Friday, December 04, 2015

Bang Baaja Baaraat

I stumbled upon Bang Baaja Baaraat while randomly browsing through YouTube. At first I thought it might be something produced by TVF because it is so similar in style to what they are doing. Sumeet Vyas, who is a TVF regular is also involved. But a little digging around shows that there is a bigger game afoot. This YouTube-only show is produced by something called Y-Films which seems to be an undertaking of the Yash Raj banner. So big bucks are involved and it shows in the production values. The style might be homey and indie like TVF but the spirit definitely is not.


To be honest I'm a little disappointed that the big banners are co-opting the independent television that's happening on YouTube. But it had to happen eventually and it's probably for the better because at the end of the day, this TV is way better than anything that appears on actual TV channels. Yet, one longs for the good old days of amateurs shooting thing in their living rooms with camcorders.

Thematically, Bang Baaja Baaraat tells the same story that the recent neo-Urban cinema has been telling for the last few years. It's the story of the Kanpur boy Pawan who has made it big in Mumbai as a gourmet chef and Shahana the rich upper class girl. They meet on a Tinder date, fall in love and decide to get married. This is where the clash of cultures begins. Pawan's lower middle-class family from Kanpur can't quite adjust to the big city ways of bachelorette parties, divorces and mothers having boyfriends. However, like all Bollywood movies, after the initial strife, the show ends on a happy note.

But the central conflict is not really resolved. There is an implicit bias in the story towards the more liberal big city ways. When Pawan's mother wants to conduct her wedding rituals, this is depicted as something gauche and funny. Even the members of her own family, Pawan and his sister, are exasperated by their mother's insistence on observing these traditions. Yes, it is somewhat unreasonable for the mother to expect to find an actual well in a posh Mumbai neighborhood. But it is not entirely unreasonable for her to want to enact the rituals that mean so much to her. Rituals that have deep archetypal meanings. In this case, the ritual is about the mother-in-law coming to terms with this new presence in her son's life. This is something that happens in all marriages, traditional or modern. Hindu marriages have incorporates rituals dealing with such issues for centuries. And yet, somehow the show (and it's audience by proxy) seem all to eager to discard this tradition.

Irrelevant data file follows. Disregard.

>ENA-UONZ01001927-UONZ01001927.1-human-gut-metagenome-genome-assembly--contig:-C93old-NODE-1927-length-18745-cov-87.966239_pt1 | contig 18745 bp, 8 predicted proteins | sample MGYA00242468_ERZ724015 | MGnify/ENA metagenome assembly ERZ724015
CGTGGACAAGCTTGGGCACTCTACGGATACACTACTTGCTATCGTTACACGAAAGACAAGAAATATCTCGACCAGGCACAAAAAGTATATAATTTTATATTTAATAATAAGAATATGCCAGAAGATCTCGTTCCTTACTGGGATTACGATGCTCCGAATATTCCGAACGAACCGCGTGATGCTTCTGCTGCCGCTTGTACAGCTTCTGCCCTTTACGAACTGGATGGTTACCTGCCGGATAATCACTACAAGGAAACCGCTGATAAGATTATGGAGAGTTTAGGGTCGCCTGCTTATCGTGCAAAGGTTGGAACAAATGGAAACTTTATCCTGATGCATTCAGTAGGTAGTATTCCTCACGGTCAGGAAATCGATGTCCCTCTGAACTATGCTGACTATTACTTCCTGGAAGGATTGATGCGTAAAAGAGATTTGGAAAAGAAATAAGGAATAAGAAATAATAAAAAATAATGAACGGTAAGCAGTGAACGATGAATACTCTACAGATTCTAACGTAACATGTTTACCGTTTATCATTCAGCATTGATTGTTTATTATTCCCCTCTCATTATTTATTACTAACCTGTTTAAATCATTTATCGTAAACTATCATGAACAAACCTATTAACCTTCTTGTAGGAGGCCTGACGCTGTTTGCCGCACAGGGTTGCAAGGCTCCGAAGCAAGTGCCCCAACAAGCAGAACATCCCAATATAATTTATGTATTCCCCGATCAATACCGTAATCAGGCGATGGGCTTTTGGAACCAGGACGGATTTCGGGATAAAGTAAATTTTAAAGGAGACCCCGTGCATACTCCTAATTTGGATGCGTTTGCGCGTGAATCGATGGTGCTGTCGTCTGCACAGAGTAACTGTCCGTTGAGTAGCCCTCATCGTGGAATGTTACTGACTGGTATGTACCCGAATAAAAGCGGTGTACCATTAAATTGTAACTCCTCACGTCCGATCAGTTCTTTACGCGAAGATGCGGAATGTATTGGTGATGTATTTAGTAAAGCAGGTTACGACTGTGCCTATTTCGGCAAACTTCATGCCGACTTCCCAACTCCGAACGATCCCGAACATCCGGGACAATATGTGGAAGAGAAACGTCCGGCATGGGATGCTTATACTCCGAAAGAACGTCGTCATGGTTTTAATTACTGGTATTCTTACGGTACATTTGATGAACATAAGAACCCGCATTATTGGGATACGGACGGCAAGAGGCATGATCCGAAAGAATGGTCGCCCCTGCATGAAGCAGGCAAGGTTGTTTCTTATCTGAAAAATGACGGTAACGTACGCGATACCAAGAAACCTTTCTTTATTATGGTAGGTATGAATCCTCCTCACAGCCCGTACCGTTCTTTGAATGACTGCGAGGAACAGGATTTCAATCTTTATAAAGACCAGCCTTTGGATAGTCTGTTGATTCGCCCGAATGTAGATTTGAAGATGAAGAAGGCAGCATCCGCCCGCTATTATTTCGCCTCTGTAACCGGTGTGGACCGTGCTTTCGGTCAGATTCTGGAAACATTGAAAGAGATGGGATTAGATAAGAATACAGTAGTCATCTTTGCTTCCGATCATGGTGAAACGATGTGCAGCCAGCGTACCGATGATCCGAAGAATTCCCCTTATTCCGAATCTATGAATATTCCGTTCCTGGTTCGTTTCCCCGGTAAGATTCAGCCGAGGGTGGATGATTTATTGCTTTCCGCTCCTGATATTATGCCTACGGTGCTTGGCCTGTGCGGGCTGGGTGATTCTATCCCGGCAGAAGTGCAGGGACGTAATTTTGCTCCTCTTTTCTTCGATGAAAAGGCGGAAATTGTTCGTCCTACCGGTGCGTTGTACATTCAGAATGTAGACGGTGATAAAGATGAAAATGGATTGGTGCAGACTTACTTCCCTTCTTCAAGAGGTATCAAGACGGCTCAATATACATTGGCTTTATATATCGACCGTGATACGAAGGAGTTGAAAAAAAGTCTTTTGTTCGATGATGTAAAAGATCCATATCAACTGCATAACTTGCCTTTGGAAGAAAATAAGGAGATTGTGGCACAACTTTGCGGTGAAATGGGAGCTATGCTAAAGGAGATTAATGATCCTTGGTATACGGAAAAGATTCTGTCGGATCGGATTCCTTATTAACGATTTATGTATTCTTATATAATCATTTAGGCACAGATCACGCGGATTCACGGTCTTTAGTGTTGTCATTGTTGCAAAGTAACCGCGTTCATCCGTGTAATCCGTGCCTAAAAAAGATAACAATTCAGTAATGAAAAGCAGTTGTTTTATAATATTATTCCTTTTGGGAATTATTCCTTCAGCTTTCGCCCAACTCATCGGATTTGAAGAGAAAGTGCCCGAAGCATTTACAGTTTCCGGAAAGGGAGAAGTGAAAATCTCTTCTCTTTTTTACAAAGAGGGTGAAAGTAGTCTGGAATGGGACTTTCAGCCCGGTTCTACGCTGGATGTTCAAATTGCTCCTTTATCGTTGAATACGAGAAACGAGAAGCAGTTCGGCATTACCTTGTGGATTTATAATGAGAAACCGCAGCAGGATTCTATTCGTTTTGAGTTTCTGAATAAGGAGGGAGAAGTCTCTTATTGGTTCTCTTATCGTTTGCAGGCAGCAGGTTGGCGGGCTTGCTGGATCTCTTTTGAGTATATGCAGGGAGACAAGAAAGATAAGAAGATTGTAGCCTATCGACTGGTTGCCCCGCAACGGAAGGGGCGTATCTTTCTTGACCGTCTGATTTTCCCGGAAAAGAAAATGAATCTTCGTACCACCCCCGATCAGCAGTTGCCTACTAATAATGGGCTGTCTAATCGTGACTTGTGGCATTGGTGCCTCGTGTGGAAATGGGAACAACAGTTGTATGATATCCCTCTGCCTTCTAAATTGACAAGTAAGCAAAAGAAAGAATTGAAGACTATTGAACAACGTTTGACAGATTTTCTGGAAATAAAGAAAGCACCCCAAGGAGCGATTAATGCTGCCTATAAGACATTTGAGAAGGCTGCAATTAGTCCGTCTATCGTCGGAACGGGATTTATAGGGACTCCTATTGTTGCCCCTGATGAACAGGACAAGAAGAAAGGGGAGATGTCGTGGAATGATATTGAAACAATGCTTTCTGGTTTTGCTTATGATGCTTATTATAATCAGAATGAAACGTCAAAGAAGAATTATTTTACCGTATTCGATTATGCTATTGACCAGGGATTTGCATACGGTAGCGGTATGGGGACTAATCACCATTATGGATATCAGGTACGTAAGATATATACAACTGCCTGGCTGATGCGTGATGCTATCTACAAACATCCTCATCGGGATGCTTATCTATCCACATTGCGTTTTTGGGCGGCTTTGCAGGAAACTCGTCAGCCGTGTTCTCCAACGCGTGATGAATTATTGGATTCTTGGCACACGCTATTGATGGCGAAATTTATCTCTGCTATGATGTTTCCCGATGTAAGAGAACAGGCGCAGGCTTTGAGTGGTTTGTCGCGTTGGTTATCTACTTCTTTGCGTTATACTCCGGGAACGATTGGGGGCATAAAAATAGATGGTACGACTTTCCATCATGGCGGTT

On the other hand, the bachelorette party, which happens simultaneously on screen, offers a stark juxtaposition. The show is completely unapologetic about this night of revelry. It is completely unaware of the fact that bachelor or bachelorette parties are in themselves rituals, as meaningful or meaningless as any other. Why is this ritual 'better' than traditional Hindu ones?

The grooms parents are actively involved in the rituals for their son's weddings. The bride's parents on the other hand are alone and gloomy, mulling the mistakes they made in their lives. To the extent that weddings are social functions, it seems crass to ignore parents on the eve of your wedding.

Repeatedly, it is Pawan who makes allowances for the modern ways of Shahana's family. Shahana herself makes no such allowances.

It has to be noted that this isn't about women's rights. Pawan's mother make no demands for her bahu to stay at home and make rotis or dress a certain way or anything else. She is uncomfortable, yes, but not imposing. Yet, the implicit assumption is that tradition is always oppressive and modernity always liberating.

And I suppose that would be okay if this was just a fight of tradition vs modernity. It is, at it's core, a clash of classes. Shahana is rich. Pawan is not. Yes, he makes a ton of money now but he isn't one of them. He is a Kanpur ka launda. It is this clash of classes that makes the show particularly distasteful.

Stories like this provide catharsis to people like Pawan who have left behind their small town, middle class upbringings. By constantly depicting urban, upper class, bit city lifestyle as positive, the show provides a justification for the lives it's audience is now living. It makes them feel better. It let's them make fun of their old lives and assuage some of the guilt that comes from leaving the community. But, ultimately, despite making that claim in the last reel, it fails to provide any real coming to terms with this narrative tension of modern India.

Bang Baaja Baaraat can be seen on YouTube here.

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